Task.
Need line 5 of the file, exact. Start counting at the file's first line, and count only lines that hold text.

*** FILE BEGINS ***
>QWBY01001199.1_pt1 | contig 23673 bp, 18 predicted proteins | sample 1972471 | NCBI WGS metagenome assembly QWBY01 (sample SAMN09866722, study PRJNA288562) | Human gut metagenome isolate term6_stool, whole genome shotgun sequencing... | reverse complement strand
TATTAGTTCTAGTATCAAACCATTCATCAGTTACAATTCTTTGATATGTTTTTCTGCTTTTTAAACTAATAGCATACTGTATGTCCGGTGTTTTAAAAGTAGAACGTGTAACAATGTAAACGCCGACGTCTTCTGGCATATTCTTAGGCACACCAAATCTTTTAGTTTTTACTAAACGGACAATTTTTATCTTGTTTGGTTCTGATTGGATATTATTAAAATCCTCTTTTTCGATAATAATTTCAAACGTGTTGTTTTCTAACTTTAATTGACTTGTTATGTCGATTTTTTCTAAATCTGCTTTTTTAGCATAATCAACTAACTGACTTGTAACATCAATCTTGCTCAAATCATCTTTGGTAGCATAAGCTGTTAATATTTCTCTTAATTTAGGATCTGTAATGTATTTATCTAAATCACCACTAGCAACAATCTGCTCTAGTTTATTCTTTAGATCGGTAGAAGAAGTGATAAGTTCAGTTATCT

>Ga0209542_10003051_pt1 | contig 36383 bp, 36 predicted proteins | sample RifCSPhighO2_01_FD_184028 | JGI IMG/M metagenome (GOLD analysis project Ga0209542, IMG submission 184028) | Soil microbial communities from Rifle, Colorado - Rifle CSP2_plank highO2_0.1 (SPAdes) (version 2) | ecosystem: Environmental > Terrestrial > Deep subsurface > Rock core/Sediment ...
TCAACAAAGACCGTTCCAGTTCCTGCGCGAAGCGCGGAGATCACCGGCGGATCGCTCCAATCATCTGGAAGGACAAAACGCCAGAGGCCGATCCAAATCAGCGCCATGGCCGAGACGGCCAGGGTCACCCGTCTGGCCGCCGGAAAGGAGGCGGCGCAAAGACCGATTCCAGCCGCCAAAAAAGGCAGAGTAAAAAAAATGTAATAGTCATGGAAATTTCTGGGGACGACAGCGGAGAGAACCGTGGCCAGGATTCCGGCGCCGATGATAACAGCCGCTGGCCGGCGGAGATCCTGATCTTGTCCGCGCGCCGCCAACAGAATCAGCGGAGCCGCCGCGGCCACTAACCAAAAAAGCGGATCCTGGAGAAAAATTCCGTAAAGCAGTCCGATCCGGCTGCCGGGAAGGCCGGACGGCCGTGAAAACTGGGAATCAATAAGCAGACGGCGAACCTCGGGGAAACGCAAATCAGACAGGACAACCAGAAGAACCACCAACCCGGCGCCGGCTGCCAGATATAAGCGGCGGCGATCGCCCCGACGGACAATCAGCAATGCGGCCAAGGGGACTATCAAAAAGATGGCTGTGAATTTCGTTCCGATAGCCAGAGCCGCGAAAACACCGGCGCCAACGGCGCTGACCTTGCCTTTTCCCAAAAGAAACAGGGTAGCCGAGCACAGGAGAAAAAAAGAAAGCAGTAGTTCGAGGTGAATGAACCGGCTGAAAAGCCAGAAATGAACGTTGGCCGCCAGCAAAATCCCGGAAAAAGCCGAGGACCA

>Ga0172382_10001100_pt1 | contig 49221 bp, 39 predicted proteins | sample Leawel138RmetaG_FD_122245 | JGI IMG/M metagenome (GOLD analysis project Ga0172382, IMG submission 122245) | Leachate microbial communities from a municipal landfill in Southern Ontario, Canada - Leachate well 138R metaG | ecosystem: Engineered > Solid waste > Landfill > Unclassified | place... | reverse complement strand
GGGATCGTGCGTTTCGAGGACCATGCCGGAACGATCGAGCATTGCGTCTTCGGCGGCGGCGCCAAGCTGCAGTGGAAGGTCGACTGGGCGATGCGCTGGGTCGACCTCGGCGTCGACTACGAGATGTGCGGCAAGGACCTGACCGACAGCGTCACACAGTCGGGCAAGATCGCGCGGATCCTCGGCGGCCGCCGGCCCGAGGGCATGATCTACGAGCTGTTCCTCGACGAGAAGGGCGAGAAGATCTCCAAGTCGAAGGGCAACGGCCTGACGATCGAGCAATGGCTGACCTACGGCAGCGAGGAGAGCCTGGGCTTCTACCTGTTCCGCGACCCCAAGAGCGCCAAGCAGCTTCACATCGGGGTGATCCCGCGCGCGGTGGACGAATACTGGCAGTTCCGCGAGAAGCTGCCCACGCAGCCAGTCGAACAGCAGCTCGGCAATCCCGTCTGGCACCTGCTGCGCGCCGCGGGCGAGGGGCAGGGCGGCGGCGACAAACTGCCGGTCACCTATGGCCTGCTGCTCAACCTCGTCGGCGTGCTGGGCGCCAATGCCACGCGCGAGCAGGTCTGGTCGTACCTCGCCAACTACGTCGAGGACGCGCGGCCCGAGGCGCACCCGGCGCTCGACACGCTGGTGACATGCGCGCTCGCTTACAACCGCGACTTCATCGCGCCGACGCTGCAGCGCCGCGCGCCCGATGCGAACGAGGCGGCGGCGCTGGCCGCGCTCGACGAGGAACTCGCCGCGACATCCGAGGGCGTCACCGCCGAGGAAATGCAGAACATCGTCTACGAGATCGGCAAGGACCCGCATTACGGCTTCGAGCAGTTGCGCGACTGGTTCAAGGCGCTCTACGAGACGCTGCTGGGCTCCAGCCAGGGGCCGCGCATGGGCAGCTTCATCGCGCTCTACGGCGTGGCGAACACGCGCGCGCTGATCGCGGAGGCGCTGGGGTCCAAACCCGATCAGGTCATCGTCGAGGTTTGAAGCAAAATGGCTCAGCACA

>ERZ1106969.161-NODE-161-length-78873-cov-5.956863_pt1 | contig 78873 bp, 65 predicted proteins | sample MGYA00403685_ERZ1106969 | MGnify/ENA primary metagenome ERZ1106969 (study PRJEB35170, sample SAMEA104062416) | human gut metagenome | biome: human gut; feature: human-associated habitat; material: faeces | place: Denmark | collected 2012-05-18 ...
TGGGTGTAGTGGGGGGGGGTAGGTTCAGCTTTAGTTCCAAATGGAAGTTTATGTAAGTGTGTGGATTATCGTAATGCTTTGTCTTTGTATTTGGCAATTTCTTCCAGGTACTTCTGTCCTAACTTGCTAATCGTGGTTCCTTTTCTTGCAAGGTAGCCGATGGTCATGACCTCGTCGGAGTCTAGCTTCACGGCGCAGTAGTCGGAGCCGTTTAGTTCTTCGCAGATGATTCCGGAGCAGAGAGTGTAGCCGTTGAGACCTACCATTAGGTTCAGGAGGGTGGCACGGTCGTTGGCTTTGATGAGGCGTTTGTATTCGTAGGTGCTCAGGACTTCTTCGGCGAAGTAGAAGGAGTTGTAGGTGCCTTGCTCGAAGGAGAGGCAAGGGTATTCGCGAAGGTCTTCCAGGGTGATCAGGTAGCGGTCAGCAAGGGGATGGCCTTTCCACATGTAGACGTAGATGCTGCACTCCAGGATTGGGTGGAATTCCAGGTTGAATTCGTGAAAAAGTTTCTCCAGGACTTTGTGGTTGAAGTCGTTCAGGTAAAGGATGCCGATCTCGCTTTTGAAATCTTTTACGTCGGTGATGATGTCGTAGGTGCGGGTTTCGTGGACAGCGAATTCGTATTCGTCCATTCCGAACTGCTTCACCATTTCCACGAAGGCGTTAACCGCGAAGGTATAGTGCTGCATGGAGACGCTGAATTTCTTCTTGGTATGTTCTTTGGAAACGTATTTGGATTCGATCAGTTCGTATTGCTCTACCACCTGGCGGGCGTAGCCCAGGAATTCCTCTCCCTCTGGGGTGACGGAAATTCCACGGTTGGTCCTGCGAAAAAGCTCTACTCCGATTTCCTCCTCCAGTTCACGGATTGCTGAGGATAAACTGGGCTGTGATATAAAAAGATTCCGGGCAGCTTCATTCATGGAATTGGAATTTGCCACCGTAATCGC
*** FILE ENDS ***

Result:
>Ga0172382_10001100_pt1 | contig 49221 bp, 39 predicted proteins | sample Leawel138RmetaG_FD_122245 | JGI IMG/M metagenome (GOLD analysis project Ga0172382, IMG submission 122245) | Leachate microbial communities from a municipal landfill in Southern Ontario, Canada - Leachate well 138R metaG | ecosystem: Engineered > Solid waste > Landfill > Unclassified | place... | reverse complement strand